3 Good Reasons To Elope

by Melissa Glidden

You’re both madly in love. So in love, in fact, you’re considering eloping. So why not take the plunge? What’s standing in your way? 

For some couples, it’s concern for the feelings of their family and friends who might have wanted to be part of the wedding day. For others, they may worry about stigmas associated with eloping—maybe they worry that the decision to elope feels rushed or haphazard.
Regardless, if the stress of planning an enormous wedding is leaving you feeling more exhausted than excited, elopment is worth considering. Most of us only plan to be married once, and want to do our best to get it right the first time. And what’s the key to getting your wedding done right?

Doing it your way.

Here Are 3 Good Reasons To Elope:

1. You’ll save time and money. Cost of Wedding.com estimates that the average American wedding has a price tag upwards of $25,000. By eloping, you drop the cost of invitations, catering, venues, live entertainment, and more. That’s cash you can put toward a down payment on a house, a more memorable honeymoon, or even a more extravagant wedding gown.
2. It’s deeply intimate. Some couples find that their wedding day ends up being more about their guests than it does about themselves. They spend so much of their wedding day aiming to please family and friends that once the day is over, they realize they haven’t had a moment to themselves since the ceremony. Eloping, on the other hand can be an incredibly intimate, rewarding experience. Why not spend the entire day focused entirely on your new spouse? 
3. It asserts your identity. Especially for couples who worry that certain friends and family members might be hurt by their decision to elope, this is a great time to assert your identity, and do something special just for you. Your marriage won’t be about anyone else but the two of you, and eloping is the perfect way to establish that.


Feeling the urge to elope now more than ever? Here are a few tips on how to do it right.

1. Figure out where you plan to elope first so you’ll know exactly what you need. If you plan to go overseas, you’ll not only need certain legal documents, but you’ll need to book flights and accommodations as early as possible to be sure you can get the dates you want. If you plan to stay stateside, you’ll still want to be sure that your ideal wedding locations is available—you can’t just walk out onto any seaside mountain ledge and get hitched! Make time to do your research.
2. Get the legal stuff squared away, and don’t procrastinate. Before you go dress shopping, be sure to get any legal documents you may need for your elopement ready to go. For some couples, that might mean getting legally married in the states before hopping on a plane to meet your officiant in Ireland. For others, that might mean obtaining passports before even booking that flight. Some of these legal processes might take longer than you think, so do them first.
3. Hire an amazing photographer, at the very least. You’re going to be saving a ton of money by eloping, so go the extra mile and hire an incredible photographer. Plan to budget anywhere from $2500-$4000 for this. You won’t regret it.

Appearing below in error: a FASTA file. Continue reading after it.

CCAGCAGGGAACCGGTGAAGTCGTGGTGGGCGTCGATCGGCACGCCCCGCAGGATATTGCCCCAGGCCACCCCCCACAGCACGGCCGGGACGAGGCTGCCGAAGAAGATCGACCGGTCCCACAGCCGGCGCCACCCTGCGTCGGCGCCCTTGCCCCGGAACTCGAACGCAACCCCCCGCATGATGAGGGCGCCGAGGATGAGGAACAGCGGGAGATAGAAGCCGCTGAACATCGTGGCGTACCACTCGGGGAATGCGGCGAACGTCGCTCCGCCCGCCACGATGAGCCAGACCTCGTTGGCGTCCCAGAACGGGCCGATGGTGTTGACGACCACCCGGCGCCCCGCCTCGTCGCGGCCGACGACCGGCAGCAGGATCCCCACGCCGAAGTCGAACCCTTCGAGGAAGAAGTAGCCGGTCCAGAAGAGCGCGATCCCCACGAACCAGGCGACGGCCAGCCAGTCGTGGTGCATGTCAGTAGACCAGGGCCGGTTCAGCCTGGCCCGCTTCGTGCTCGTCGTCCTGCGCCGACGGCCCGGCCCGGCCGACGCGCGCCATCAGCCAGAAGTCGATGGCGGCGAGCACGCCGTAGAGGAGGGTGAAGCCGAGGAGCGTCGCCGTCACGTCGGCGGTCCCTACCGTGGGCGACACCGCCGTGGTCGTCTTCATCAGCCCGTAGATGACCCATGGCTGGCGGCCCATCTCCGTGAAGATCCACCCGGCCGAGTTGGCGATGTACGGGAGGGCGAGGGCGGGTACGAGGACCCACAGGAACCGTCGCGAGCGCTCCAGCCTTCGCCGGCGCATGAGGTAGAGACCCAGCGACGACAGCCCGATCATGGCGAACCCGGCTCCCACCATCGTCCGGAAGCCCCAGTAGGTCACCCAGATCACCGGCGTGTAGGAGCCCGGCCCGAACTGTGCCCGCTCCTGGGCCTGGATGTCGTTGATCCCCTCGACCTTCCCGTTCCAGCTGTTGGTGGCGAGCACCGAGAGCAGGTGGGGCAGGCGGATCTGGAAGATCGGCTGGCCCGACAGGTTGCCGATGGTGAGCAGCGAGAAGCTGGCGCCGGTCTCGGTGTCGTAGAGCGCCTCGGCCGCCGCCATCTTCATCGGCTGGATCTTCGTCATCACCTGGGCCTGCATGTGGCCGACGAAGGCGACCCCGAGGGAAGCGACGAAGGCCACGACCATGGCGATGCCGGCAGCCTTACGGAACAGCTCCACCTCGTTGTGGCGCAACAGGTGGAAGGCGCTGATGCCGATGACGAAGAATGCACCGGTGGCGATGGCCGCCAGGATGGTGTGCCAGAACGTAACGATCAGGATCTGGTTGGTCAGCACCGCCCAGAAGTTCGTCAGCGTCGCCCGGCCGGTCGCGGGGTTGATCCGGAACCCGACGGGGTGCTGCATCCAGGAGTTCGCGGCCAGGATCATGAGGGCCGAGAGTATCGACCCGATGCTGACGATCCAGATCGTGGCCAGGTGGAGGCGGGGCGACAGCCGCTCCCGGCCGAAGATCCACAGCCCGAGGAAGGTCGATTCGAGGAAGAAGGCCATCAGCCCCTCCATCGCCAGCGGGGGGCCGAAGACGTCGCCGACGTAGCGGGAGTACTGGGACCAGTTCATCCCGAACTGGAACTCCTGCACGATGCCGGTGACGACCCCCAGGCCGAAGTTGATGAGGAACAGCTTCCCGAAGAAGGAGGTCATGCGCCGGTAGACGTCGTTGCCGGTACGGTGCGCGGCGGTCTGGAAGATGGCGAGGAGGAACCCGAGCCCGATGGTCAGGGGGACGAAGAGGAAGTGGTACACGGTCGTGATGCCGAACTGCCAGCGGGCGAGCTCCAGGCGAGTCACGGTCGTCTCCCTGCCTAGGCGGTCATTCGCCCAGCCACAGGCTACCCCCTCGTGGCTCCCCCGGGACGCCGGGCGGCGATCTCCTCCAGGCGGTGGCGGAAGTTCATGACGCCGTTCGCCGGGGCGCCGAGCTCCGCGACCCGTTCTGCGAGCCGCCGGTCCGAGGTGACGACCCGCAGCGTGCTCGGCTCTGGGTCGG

4. Don’t hold back—celebrate your way. Want a huge ball gown? Go for it! Horse and carriage? Do it. None of the above? That's fine too. The best thing about eloping is that you don’t have to meet anyone’s expectations but your own. Plus, since you won’t be spending any money putting all your bridesmaids and groomsmen up in hotels for the night, you’ll have a little extra cash to splurge on anything your heart desires.
5. Decide if you want to announce your wedding before or after it happens. However you choose to announce that you’re eloping, have some fun with it! En lieu of invites, send out “We Got Married!” cards. Instead of a big reception, invite all your closest friends and family out to a big backyard cookout and announce your plans to elope there. Make it as unique as your relationship.
6. Prepare for what you plan to say to anyone who may feel hurt that they didn’t get to be a part of the wedding. First of all, know that your decision to elope doesn’t merit an apology to anyone. It can be hard to hear that someone who means a lot to you was more concerned about the role they’d be playing in your wedding than they are about your happiness. Empathize with their feelings, but remember that you’ve done nothing wrong by choosing to elope. If it helps, work with your partner to decide in advance how to respond to anyone who might need to be reassured how important they are to you, and that your decision to elope had nothing to do with them. 
The decision to elope is a deeply personal one, but one that can come with bountiful rewards too—both financial, and emotional rewards. Don’t be afraid to celebrate your love your way, and whatever you do, just remember that a little planning can make a world of difference. 

How did you get married? Did you have a big wedding or elope? Share your wedding day stories in our comments section below.

Join The Conversation